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Princess Dynamo MAG
I grew up in the city. And all I know is the city, this city, my city. My city, with its lights and hassles and people and faces and buildings. My whole universe is this city. As far as I know, once you get on the interstate, there could be absolutely nothing else beyond the horizon. The horizon could be a sham. The world could be a sham! And there might not be a real exit. All of these buildings and people and lights, it could be that this is all that exists in the world. From my point of view, my limited perspective, the entire world could just be this huge ball of skyscrapers and buildings and stubbly little trees growing out of holes in the pavement. I’ve heard stories of cows grazing instead of steaming from beneath a sesame-seed bun. Of mountains and clean rivers and lakes that were put in the ground by God, not construction workers and machines. Stories of the sky meeting the ground with nothing in the way; stories of things I’ve only seen in photographs. These could all be myths, legends, fables, as far as I can tell.
I only know the city.
Me, with my city-girl looks and city-girl accent and my polish-painted red fingernails and my name-brand tennis shoes. My flashy clothes and lipstick and mascara and my city-girl name. My city-girl face. My city-girl life. My city that I love, my life that I love, but I’m ready for something else.
My name, my city-girl name, isn’t real anymore. I used to have a proper name, one that wasn’t scrawled across bathroom walls in subway stations. I used to have a decent name but I’ve forgotten it because now I only go by Princess Dynamo.
And that is who I am.
Me, Princess Dynamo, in my bright layers of clothes and my strappy, sparkly shoes and my clangy jingly jewelry and my hair tied up tight and fancy. I’m always under the same haze of make-up that every city girl wears and I have that same fancy-poo city-girl attitude. That is me, Princess Dynamo, and that is who I am.
Me, me, me, all me, all the time. Driving out to my fancy city-girl parties and drinking drinks mixed by bar studs who only flirt with you because they want an extra tip. I know these games they play because I know this town. I know this city. It is safe to say that I am jaded. It’s also safe to say that I am bored. And tired. And this city with all of its hum and whir and machine-like atmosphere, with its innumerable faces and feet, I’m bored with it and I’ve grown to hate it and I want out, out, out. Out the back door to find something new.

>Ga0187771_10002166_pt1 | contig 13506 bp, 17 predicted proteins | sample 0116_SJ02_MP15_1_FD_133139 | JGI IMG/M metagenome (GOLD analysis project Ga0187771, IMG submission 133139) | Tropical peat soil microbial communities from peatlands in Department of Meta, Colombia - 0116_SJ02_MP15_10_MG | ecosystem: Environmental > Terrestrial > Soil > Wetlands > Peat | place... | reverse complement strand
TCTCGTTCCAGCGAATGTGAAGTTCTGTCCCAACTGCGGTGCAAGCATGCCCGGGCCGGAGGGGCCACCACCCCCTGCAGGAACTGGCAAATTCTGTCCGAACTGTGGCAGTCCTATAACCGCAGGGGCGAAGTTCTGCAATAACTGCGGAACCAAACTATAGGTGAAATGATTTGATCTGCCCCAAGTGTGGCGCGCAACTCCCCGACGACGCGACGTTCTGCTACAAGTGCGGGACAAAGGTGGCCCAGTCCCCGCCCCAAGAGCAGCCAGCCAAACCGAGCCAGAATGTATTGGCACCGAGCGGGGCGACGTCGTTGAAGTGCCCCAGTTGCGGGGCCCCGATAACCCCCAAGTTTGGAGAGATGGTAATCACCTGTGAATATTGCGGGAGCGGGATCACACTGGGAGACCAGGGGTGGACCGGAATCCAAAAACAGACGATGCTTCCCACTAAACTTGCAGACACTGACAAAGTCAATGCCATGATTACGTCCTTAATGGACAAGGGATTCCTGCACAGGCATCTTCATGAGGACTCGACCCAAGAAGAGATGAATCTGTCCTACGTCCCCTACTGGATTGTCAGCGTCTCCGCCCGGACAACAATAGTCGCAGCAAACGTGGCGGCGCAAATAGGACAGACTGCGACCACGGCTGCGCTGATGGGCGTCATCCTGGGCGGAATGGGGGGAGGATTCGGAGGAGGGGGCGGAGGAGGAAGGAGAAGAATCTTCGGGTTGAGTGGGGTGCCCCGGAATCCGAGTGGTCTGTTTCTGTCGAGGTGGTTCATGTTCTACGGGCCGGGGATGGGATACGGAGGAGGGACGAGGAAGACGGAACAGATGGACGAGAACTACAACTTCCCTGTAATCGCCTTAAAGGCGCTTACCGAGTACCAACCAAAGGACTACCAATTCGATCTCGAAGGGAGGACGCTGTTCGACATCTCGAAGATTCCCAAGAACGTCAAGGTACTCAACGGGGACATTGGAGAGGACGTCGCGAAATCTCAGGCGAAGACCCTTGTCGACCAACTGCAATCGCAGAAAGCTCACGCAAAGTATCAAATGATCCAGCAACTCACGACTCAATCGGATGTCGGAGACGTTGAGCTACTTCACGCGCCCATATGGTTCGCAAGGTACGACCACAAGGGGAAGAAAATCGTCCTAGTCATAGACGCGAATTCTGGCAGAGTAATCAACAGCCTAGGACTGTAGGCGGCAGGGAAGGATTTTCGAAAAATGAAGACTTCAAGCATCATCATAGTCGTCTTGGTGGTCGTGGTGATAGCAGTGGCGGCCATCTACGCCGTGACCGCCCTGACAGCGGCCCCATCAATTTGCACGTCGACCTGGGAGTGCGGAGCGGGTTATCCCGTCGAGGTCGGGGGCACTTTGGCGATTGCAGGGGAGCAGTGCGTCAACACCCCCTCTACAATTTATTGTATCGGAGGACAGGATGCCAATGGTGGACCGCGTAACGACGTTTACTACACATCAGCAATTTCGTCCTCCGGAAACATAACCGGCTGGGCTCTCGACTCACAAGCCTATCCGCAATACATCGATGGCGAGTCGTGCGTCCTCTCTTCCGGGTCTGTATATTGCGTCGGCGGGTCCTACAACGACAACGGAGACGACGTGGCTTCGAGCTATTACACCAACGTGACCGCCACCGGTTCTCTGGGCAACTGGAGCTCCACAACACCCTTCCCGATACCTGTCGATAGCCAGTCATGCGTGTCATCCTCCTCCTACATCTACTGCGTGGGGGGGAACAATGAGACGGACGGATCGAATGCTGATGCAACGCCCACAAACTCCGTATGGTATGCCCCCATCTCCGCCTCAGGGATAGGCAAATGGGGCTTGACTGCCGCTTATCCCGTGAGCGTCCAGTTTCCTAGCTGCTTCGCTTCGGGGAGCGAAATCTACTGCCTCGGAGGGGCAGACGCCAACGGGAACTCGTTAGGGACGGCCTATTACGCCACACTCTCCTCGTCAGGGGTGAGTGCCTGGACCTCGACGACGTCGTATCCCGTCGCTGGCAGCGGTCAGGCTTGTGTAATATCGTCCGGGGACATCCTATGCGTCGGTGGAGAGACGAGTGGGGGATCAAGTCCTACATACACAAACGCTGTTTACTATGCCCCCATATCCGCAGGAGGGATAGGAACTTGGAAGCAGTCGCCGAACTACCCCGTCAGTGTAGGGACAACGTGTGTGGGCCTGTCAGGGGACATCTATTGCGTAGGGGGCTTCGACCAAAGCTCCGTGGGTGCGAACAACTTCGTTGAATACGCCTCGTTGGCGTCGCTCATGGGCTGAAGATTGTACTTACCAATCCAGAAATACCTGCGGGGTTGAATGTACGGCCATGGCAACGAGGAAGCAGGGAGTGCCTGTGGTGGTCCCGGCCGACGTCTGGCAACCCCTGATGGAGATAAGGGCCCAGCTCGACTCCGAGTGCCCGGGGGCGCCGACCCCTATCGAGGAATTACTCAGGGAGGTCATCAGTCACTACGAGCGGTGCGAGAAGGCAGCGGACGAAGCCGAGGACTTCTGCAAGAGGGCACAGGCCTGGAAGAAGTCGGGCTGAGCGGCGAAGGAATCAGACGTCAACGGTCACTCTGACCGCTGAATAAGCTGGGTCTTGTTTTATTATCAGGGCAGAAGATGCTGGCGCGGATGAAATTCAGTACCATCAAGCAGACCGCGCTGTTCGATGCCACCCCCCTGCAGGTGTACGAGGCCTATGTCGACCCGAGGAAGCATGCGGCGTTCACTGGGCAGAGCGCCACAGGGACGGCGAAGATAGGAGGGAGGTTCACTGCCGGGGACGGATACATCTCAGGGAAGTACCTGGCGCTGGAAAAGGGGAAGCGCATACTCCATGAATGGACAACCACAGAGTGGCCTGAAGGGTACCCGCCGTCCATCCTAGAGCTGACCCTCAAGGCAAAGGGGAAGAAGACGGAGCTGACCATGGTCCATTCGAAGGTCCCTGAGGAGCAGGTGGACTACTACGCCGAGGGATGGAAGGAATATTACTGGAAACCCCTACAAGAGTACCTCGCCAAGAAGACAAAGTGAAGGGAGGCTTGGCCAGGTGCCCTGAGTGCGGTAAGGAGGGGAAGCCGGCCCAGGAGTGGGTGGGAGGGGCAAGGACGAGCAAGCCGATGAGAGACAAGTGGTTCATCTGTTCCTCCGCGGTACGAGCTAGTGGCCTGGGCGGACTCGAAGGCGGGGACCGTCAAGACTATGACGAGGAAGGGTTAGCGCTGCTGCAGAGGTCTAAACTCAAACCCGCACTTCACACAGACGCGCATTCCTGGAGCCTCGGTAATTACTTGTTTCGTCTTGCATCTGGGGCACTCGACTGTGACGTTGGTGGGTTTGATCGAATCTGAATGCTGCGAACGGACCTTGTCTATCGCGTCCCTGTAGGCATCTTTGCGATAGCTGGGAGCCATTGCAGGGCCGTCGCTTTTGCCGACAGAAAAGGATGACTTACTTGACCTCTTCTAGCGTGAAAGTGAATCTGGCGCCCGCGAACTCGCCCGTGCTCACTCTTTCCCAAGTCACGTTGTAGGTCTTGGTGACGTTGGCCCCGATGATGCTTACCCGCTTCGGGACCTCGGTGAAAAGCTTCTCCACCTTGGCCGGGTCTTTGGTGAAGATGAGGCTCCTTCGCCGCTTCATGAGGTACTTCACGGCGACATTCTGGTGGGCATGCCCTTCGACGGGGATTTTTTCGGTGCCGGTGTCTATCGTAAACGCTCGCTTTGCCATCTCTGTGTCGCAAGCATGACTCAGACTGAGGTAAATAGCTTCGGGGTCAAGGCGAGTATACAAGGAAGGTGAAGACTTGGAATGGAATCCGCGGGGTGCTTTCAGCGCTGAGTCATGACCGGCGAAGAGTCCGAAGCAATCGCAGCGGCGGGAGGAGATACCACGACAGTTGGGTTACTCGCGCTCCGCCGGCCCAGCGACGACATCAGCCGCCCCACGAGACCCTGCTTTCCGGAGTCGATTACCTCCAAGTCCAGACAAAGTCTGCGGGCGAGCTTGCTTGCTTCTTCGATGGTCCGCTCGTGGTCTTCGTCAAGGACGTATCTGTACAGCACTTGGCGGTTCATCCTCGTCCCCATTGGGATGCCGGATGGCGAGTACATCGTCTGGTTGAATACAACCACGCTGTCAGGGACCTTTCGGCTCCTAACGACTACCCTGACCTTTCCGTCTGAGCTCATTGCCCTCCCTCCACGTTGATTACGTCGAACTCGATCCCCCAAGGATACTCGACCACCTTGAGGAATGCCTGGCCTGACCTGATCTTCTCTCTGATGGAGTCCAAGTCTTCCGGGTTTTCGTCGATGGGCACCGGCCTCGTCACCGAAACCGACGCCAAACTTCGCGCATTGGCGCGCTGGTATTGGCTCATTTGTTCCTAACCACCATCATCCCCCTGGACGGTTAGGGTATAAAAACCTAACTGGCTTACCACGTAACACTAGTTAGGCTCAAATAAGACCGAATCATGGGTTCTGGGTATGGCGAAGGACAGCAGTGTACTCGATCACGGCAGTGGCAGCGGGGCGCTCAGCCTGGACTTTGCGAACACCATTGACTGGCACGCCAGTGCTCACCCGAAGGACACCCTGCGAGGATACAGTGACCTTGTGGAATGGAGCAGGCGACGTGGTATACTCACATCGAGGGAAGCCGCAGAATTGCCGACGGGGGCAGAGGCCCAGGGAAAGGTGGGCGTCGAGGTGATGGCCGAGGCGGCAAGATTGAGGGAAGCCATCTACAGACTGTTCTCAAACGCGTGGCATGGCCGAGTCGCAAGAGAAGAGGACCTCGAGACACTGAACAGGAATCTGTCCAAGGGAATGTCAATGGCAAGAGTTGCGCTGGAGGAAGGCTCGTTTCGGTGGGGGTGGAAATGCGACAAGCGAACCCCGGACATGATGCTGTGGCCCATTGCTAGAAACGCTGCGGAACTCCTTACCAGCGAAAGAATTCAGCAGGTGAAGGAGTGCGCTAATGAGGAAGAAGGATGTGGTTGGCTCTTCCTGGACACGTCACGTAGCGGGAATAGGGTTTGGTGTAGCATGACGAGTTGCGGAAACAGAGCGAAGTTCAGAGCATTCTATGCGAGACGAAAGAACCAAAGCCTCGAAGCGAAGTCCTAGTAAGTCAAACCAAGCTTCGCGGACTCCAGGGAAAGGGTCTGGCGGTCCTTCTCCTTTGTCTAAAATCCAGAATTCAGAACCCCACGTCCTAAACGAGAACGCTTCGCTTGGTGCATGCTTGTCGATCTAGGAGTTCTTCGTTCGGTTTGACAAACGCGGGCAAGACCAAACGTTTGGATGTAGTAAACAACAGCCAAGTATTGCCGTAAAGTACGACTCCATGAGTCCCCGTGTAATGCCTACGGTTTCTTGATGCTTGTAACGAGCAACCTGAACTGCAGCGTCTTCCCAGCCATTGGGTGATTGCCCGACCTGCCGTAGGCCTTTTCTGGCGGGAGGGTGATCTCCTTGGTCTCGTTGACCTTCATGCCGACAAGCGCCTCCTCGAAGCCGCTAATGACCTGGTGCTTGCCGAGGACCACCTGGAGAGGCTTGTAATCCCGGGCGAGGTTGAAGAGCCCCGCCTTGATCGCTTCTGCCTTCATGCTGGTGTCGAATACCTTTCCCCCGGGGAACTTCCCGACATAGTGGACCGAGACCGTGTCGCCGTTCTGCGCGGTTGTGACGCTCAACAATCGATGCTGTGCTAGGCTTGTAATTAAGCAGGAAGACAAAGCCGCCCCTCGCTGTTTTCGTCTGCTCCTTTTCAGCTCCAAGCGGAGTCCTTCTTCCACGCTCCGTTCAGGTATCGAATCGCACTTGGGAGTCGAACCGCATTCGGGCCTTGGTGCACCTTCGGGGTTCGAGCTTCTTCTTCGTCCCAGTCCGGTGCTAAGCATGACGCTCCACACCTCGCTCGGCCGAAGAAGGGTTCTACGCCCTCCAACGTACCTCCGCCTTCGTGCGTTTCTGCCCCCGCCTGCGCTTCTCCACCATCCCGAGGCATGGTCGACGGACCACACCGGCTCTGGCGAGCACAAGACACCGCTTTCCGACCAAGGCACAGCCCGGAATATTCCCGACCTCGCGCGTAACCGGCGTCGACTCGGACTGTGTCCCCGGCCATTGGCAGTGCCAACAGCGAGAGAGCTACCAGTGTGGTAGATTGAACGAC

After a million hours, and something like 20-plus years of this place, I am leaving. For good? Dunno. Where to? Not sure. But I know what I want, and it’s not this place. It’s no longer the world I’ve grown up in and known like a girl knows the shoes in her closet.
I am leaving tonight, in the light of the streets. I will climb into my little brown hatchback to find a place where the stars shine and float all night long. A place that doesn’t smell of so much car exhaust and human life and concrete. I am going to sleep under the stars and I will drive and drive and drive until I get there. Until I’m so far away from civilization that I have to pee in the bushes. Where the air is better and where I am alone. Alone on my own, by my lonesome. Alone for miles. Because being alone in your apartment isn’t ever really alone. Your little bubble of your You Universe only extends to the next person. And in this town, there’s always someone near by. And I want to be alone. Really. And I want to look up at the stars and feel so far away and so, so, so alone. Lost-in-space alone. I want my Me Universe to extend for ages and hours and miles.
And so I drive for hours and hours until there’s a swerve to an off side of the road at sunrise and I curl up in the backseat like a cat and doze until the moon comes up. I only drive at night. I need that security, that anonymity that comes with darkness. I pull off at a self-serve, cracker-jack food store to buy cappuccino and bagels, city-girl food. I squirrel away snacks, anything that will last, little plastic-wrapped cakes with cream filling and lunch-box size bags of chips and pretzels. I throw wrappers in the empty passenger seat. I drive and drive and my eyes cross and feel dry. I smell and I’m dirty and greasy and every morning at dawn I pull off the road and sleep like a cramped little kitten in the back seat. A cramped, smelly girl in strappy gold high heels and chipped red nail varnish and smeary red lipstick. And my denim dream-girl pants are too tight and squeeze me when I move.